Guests at the Transgender Law Center's 14th anniversary celebration. | Photo: Transgender Law Center/Facebook
Rohrer acknowledged that transgender individuals in San Francisco and the Bay Area will be better off than their counterparts in other areas, but they urge trans people to do their homework when traveling.
"Travel will likely continue to be an issue for trans individuals," they said. "Not only do trans individuals have difficult experiences with TSA, but we we also have to research the discrimination, bathroom and other laws of the cities we may travel to."  

Thursday, January 19, 2017

In the News: Bay Area Reporter

Rohrer becomes SFPD's first trans chaplain

Acting San Francisco Police Chief Toney Chaplin swears in Megan Rohrer as the SFPD's first transgender chaplain as retired trans San Francisco police Lieutenant Stephan Thorne looks on. Photo: Rick Gerharter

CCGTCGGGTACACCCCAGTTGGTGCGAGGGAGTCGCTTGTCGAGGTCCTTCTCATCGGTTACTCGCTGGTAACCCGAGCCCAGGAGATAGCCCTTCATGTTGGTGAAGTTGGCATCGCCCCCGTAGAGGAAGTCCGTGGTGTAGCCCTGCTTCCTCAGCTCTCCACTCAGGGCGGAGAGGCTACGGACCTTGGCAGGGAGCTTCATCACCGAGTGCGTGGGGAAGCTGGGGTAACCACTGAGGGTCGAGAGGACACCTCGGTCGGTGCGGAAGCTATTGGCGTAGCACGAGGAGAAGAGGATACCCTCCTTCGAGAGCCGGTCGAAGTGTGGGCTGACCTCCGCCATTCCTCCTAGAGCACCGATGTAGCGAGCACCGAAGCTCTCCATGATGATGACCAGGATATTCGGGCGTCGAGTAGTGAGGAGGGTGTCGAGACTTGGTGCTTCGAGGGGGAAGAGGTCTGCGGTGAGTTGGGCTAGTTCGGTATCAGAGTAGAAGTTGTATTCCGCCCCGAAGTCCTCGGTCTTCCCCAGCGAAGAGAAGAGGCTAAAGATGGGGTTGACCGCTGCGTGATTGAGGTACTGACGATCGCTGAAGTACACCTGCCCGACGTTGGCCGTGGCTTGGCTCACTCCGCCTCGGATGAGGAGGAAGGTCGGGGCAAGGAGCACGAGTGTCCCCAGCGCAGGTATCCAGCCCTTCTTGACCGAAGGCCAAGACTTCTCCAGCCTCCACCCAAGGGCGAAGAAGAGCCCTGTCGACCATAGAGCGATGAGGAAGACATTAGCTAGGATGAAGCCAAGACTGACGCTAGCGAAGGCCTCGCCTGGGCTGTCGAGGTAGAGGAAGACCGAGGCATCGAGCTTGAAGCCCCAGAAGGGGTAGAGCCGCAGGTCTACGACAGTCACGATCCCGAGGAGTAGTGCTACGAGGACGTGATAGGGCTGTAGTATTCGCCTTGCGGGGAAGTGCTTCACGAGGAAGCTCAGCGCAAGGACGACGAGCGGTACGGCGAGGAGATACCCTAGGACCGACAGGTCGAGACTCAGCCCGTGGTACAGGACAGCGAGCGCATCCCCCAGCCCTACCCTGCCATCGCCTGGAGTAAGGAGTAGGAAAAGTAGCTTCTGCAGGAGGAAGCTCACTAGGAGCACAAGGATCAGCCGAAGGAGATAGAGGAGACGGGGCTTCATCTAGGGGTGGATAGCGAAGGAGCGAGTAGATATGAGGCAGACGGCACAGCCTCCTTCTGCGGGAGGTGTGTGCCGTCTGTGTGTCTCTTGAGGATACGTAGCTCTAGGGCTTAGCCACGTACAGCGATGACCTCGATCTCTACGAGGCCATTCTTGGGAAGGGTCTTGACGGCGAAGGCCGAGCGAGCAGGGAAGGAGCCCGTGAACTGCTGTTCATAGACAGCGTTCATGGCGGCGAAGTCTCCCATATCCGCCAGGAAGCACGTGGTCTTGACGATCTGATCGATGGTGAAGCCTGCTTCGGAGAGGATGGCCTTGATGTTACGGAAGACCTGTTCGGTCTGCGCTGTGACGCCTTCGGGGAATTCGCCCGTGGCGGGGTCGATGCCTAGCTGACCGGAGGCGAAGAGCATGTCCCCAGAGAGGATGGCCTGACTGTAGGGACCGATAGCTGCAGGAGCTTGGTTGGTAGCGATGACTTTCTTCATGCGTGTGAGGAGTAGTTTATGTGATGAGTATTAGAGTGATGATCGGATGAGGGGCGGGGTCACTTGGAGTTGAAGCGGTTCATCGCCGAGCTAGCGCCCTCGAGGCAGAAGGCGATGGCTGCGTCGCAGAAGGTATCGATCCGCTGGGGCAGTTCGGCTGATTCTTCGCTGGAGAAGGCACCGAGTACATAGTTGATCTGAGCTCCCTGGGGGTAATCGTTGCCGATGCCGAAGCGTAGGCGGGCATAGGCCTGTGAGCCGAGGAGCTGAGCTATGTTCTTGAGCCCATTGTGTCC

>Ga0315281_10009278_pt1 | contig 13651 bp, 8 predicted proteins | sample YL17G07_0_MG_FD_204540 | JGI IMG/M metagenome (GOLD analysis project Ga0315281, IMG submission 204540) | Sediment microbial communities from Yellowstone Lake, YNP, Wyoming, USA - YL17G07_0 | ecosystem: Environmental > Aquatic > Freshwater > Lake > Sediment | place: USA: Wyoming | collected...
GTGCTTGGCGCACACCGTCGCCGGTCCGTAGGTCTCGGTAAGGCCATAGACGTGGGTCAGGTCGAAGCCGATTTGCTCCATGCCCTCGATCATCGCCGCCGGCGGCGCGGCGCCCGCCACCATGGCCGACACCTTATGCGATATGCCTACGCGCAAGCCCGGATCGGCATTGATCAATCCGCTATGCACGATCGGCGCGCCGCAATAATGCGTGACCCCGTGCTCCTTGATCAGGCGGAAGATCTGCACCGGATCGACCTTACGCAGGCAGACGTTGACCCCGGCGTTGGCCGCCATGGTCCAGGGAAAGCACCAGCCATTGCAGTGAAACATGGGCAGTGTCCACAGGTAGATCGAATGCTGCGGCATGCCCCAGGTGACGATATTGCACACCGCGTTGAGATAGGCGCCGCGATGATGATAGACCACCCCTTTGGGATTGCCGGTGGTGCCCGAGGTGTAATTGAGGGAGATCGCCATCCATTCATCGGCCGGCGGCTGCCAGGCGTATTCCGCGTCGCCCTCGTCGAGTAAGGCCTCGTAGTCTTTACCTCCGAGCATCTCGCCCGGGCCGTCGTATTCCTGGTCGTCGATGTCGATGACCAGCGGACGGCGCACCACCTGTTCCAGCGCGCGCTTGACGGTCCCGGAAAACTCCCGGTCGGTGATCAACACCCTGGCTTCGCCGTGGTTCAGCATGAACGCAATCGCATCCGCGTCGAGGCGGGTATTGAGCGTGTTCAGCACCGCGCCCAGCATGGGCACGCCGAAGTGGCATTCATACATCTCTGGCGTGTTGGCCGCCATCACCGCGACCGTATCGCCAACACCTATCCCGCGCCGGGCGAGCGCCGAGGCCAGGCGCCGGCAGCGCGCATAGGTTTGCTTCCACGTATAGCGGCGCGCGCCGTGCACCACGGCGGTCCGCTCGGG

The Reverend Dr. Megan Rohrer, the first out trans person to be ordained as a Lutheran minister, is now the first transgender chaplain at the San Francisco Police Department.

Rohrer, who leads Grace Lutheran Church in the Sunset district, was sworn in by acting Police Chief Toney Chaplin during a ceremony held at SFPD's Third Street headquarters Tuesday, January 17.
The SFPD position is voluntary.

Rohrer, 36, who prefers gender-neutral pronouns, will continue at Grace Lutheran and will also continue their work with San Francisco Night Ministry, a network of clergy who go out into the streets to counsel and pray with the homeless.

Around two-dozen people attended the ceremony, including several leaders of the city's transgender community. These included former SFPD Lieutenant Stephan Thorne, the first officer in the department's history to transition while on duty. Thorne, who retired in 2014, transitioned in 1994, 10 years after joining the department.